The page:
Key genetic event underlying fin-to-limb evolution

Study of catsharks reveals how alterations in the expression, function of certain genes in limb buds underlie evolution of fish fins to limbs
Date:
August 18, 2015
Source:
Center for Genomic Regulation
Summary:
A study of catsharks reveals how alterations in the expression and function of certain genes in limb buds underlie the evolution of fish fins to limbs. The findings give new insight into how fish evolved to live on land in the form of early tetrapods.

This is a model of the fin-to-limb evolution. A gradual shift of the balance of anterior (green) and posterior (blue) field might have led to the evolution from fins into limbs.
Credit: Mikiko Tanaka, Tokyo Institute of Technology

A study of catsharks reveals how alterations in the expression and function of certain genes in limb buds underlie the evolution of fish fins to limbs. The findings are reported by researchers from Tokyo Institute of Technology (Tokyo Tech), the Centre for Genomic Regulation (CRG, Barcelona) and their collaborators in the journal eLife and give new insight into how fish evolved to live on land in the form of early tetrapods.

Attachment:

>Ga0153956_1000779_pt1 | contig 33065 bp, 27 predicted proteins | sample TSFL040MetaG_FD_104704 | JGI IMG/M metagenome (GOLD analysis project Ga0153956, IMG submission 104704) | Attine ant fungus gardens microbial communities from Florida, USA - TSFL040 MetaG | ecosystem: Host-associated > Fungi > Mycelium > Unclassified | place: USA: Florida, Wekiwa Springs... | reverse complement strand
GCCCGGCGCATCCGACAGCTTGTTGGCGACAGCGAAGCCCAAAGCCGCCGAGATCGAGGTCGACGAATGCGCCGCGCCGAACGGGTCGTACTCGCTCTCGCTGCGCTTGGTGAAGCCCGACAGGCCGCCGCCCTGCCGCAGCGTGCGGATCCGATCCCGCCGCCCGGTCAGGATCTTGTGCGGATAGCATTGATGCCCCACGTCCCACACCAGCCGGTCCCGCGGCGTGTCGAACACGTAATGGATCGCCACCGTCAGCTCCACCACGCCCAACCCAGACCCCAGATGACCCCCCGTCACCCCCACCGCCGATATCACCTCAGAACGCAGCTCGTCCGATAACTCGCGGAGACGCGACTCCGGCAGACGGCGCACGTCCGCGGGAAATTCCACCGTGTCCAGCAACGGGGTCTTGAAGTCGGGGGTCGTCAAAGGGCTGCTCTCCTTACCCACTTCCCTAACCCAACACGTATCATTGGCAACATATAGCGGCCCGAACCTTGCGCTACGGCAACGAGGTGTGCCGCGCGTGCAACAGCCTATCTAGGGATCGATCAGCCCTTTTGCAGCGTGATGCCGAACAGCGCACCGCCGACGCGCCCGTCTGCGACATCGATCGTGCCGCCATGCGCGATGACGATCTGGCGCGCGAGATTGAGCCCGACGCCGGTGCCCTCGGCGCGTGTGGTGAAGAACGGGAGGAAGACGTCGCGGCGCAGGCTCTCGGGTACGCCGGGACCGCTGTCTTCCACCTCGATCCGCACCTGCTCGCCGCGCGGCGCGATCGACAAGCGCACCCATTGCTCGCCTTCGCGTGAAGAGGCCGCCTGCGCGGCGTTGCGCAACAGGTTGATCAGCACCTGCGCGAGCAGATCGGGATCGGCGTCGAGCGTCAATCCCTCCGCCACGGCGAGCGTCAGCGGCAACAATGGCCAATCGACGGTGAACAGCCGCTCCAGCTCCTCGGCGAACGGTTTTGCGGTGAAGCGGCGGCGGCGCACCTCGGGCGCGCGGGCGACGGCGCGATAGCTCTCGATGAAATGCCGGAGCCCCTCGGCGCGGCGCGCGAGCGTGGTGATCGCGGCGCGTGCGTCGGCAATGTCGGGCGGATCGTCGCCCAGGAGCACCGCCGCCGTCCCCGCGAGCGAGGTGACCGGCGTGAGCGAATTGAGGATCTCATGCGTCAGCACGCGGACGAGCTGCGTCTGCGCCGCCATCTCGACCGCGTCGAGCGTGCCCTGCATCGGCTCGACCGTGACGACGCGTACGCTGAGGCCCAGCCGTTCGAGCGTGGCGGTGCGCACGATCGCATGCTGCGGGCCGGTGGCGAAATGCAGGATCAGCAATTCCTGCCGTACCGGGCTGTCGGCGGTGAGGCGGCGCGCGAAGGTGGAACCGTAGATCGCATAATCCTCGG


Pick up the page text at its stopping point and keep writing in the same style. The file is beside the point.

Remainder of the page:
The first four-legged, land-living creatures — known as early tetrapods — evolved from fish, following the transformation of fins into limbs. This fin-to-limb evolution is a crucial, yet so far unsolved, example of how morphological changes can dramatically alter life on Earth. Now, researchers at Tokyo Tech and CRG, together with scientists across Japan and Spain, have revealed how genetic alterations governing the patterning of skeletal structures in fins may have led to the evolution of limbs and the rise of early tetrapods.

The forelimbs of tetrapod evolved from the pectoral fins of the ancestral fish. These fins contain three or more basal bones connected to the pectoral (shoulder) girdle. However, the most of basal bones located in the anterior side (i.e. the thumb side in the human limb) were lost in early tetrapods, and only the most posterior bone remained as the “humerus (i.e. the upper arm of humans).”…

Read full scientific article here:http://bit.ly/1NjwqzP

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